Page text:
This is a complex investigation and I will repeat the explanation several times to the patient on each subsequent visit to assure his under standing. The major objectives of the initial assessment of a patient with possible hypo-gonadism are to distinguish primary gonadal failure (hyper-gonadotropic hypo-gonadism with low testosterone and increased FSH and LH levels) from hypothalamic-pituitary disorders (hypo-gonadotropic hypo-gonadism with low testosterone and low to normal FSH and LH levels) and to make a specific diagnosis. The initial clinical manifestations may vary, depending on whether the onset of the disorder was pre-pubertal or post-pubertal. Men with hypo-gonadotropic disorders may achieve fertility with gonadal stimulation. Men with hyper-gonadotropic disorders are treated with testosterone to achieve virilization and are usually, but not invariably, incapable of achieving fertility. 

History and Physical Examination 

A history of major medical problems, medications, toxic exposures, fertility problems, and developmental milestones should especially be noted. Low libido, impotence, fatigue, impaired concentration, and sexual dysfunction are important presenting problems and need to be asked about specifically because most men will not seek medical attention for these symptoms alone. • The degree of pubertal development, eunuchoid proportions, anosmia, hyposmia, gynecomastia, abnormal hair growth and distribution, abnormal genitalia, presence of varicocele, findings on prostate examination, and testicular size and consistency, in particular, are important physical manifestations for differential diagnosis. 

Laboratory and Ancillary Evaluation 

Laboratory testing is directed toward determining whether the patient has abnormalities of reproductive hormones and whether the abnormalities are indicative of testicular or hypothalamic-pituitary disease. The initial laboratory testing should include a morning blood sample for testosterone, prolactin, FSH, and LH levels. A semen analysis is needed if fertility potential is at issue. • If testosterone levels are low-normal and the symptoms and signs indicate hypo-gonadism, the testosterone 452 AACE Hypogonadism Guidelines, Endocr Pract. 2002;8(No. 6) study should be repeated, and SHBG or a free testosterone level by equilibrium dialysis should be determined to help diagnose a hypo-gonadal state because total testosterone levels may be normal in the setting of hypo-gonadism if the SHBG levels are increased. • For the diagnosis of hyper-gonadotropic hypo-gonadism, FSH is especially important because FSH has a longer half-life, is more sensitive, and demonstrates less variability than LH. Pooled LH samples (three preferred) may help reduce problems with LH variability associated with a short half-life and pulsatile secretion. • Dynamic testing of the hypothalamic-pituitary-testicular axis should be done by an endocrinologist and reserved for patients in whom the results of baseline diagnostic testing are equivocal, although interpretation of the results of dynamic testing may be poorly defined. • In acquired hypo-gonadotropic hypo-gonadism, a prolactin level and pituitary imaging study should be done to assess the patient for a possible hypothalamic-pituitary disorder such as a pituitary tumor. Testing of the thyroid, adrenal, and growth hormone axes is also indicated. • Chromosomal analysis should be considered in men with pre-pubertal-onset hyper-gonadotropic hypo-gonadism to evaluate for Klinefelter’s syndrome and related disorders. • Bone densitometry should be done in men with chronic, untreated hypo-gonadal disorders to aid in decision making about treatment options to prevent and treat osteoporosis. • Testicular ultrasonography should be done in patients with clinical findings suggestive of a scrotal or testicular mass. • In the evaluation of abnormal semen findings, testicular biopsy should be reserved for patients with normal results of hormonal studies and azoospermia to evaluate for obstruction or congenital absence of the vasa and possible surgical repair or for possible use of in vitro fertilization with intra-cytoplasmic sperm injection. Diagnosis and Treatment An overall summary of clinical and laboratory findings, potential diagnoses, and recommended evaluation or treatment strategies in adult male patients with hypo-gonadism is presented in Table 1.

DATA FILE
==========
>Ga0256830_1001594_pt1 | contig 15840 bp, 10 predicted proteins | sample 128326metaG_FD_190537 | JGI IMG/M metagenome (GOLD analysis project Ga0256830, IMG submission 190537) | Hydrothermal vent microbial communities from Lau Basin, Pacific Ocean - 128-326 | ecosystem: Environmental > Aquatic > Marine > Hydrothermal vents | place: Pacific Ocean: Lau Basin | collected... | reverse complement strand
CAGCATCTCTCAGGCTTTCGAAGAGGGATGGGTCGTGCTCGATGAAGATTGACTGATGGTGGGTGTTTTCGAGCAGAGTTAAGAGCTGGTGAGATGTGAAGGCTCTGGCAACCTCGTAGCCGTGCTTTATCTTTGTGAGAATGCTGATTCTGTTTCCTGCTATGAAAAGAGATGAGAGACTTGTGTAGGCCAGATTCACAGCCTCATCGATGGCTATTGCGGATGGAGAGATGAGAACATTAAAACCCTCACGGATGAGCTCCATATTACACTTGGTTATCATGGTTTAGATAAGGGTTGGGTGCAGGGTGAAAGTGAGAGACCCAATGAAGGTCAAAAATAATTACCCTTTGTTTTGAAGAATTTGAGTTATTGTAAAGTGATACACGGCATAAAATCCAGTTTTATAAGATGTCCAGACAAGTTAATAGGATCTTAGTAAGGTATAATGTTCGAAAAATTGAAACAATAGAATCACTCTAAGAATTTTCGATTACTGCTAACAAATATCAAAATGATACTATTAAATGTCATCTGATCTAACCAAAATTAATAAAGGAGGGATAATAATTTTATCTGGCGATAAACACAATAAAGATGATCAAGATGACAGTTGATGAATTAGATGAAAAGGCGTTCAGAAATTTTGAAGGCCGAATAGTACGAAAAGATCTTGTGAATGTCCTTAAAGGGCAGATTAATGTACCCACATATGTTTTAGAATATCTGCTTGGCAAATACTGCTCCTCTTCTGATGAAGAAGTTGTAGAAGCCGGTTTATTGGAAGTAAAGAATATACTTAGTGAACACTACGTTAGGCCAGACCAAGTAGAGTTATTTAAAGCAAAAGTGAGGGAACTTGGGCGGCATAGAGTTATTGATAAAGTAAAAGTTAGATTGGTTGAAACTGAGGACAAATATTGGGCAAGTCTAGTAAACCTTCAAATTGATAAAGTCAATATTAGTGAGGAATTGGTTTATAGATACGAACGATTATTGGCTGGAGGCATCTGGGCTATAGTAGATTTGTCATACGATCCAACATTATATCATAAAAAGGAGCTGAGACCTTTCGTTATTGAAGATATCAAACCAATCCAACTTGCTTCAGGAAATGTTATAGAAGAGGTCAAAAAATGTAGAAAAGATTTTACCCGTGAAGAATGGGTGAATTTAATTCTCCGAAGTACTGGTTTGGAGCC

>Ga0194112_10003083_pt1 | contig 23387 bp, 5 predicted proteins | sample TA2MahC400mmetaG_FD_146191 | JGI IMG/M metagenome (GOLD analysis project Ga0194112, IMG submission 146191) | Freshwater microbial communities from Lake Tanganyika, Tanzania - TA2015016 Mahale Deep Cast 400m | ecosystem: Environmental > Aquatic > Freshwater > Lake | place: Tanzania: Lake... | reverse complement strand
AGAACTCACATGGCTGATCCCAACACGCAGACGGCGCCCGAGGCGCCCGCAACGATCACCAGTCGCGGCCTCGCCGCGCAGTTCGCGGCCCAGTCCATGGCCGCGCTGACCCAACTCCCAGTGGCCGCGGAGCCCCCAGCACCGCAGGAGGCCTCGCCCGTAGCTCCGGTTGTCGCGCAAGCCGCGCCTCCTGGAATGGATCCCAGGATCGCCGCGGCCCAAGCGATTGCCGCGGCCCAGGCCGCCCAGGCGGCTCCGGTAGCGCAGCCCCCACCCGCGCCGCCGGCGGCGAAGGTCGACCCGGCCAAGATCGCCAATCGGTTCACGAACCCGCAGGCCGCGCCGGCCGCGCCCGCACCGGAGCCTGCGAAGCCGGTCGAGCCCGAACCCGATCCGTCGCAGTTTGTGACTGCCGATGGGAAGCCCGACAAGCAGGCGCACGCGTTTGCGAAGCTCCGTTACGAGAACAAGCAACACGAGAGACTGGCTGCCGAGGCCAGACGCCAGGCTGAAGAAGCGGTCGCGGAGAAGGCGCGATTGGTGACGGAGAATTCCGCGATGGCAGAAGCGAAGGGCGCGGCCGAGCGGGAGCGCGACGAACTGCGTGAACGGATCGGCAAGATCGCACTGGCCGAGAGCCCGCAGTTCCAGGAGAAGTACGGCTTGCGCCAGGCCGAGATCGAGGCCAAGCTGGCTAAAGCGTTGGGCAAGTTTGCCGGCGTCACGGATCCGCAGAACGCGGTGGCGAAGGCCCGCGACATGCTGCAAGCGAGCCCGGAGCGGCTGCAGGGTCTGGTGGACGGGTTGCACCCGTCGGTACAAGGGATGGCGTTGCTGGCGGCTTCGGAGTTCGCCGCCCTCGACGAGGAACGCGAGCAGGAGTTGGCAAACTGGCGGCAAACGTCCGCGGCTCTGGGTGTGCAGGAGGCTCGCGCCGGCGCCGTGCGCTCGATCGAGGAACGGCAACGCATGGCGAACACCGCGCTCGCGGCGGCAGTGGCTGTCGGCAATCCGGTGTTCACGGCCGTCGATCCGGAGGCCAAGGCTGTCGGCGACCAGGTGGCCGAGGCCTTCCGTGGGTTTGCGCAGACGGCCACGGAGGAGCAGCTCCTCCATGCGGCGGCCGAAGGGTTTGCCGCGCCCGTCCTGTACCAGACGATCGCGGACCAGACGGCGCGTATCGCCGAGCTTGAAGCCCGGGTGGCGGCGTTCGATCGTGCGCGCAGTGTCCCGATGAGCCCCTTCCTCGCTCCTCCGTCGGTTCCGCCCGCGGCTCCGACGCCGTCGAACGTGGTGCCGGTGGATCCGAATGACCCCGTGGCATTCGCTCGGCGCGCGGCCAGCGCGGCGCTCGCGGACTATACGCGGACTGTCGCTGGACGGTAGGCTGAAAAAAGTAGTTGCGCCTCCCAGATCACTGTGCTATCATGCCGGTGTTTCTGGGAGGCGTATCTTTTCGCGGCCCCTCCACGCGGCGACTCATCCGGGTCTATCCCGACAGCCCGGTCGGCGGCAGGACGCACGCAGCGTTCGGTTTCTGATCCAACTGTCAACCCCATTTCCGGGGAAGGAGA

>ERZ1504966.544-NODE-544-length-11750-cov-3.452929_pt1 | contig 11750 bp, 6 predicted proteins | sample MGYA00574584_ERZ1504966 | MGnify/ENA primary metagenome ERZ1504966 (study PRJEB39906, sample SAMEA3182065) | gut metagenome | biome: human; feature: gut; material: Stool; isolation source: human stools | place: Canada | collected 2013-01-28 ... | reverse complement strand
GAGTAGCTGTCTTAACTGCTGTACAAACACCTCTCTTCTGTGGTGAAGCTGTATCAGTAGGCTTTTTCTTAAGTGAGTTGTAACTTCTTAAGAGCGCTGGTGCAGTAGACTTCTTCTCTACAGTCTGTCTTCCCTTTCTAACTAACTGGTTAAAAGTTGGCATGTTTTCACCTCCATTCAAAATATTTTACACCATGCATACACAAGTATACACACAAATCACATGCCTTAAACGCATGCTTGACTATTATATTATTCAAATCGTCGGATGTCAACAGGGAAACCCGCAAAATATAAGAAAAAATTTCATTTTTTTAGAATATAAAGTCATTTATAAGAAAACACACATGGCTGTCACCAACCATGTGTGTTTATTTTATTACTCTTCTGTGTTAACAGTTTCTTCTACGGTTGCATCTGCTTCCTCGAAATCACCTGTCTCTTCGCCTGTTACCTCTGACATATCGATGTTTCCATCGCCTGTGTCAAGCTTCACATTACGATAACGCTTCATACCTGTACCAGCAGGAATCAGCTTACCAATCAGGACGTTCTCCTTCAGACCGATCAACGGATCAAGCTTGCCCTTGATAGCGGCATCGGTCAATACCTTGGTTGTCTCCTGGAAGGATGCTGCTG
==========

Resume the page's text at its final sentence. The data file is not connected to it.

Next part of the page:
The recognition, evaluation, and treatment of hypo-gonadism in the male patient are often dismissed by the patient and overlooked by the physician. The symptoms and signs of hypo-gonadism should be identified through appropriate questioning of the patient and a directed physical examination. Hormonal and ancillary testing should be performed in a cost-efficient and clinically appropriate manner to allow pertinent treatment considerations. Testosterone replacement therapy can often enable the patient to function in a more normal manner and decrease the risk of future problems with fertility, mood disturbances, fatigue, impaired virilization, and osteoporosis. Further studies are needed to determine the influence of testosterone replacement therapy on cardiovascular risk. Of importance, these guidelines demonstrate the need for meaningful, long-term studies of hypo-gonadal disorders in general and of aging men in particular. The ultimate goals are to improve not only the duration but also the quality of life and to allow people to reach their full potential regardless of age. Patients with acquired hypo-gonadotropic hypo-gonadism may require assessment for a possible pituitary tumor with appropriate pituitary imaging studies, such as MRI, and determination of a prolactin level. Depending on the presence or absence of a tumor, other hormonal testing may be indicated, including thyroid and adrenal function tests. Further evaluation and treatment options would depend on what hormonal deficits are present, the size and site of the tumor, the operability of the tumor, and the patient’s preferences in specific circumstances. If a prolactinoma is present, therapy would be directed toward correcting this problem before initiation of other therapy. Medical therapy with bromocriptine, pergolide, or cabergoline may effectively reduce prolactin levels sufficiently to allow gonadal function to resume or allow stimulation with gonadotropins. Even when prolactin levels cannot be normalized, hCG therapy alone or in conjunction with human menopausal gonadotropin (or FSH) therapy may stimulate spermatogenesis in treated prolactinomas and result in pregnancies (77). Surgical therapy should especially be considered for significant pituitary tumors that are not prolactin-secreting microadenomas. Surgical treatment may also be an option in prolactin-secreting microadenomas if patients have severe side effects from medications or prefer this approach after being appropriately informed of the risks and benefits of medical versus surgical management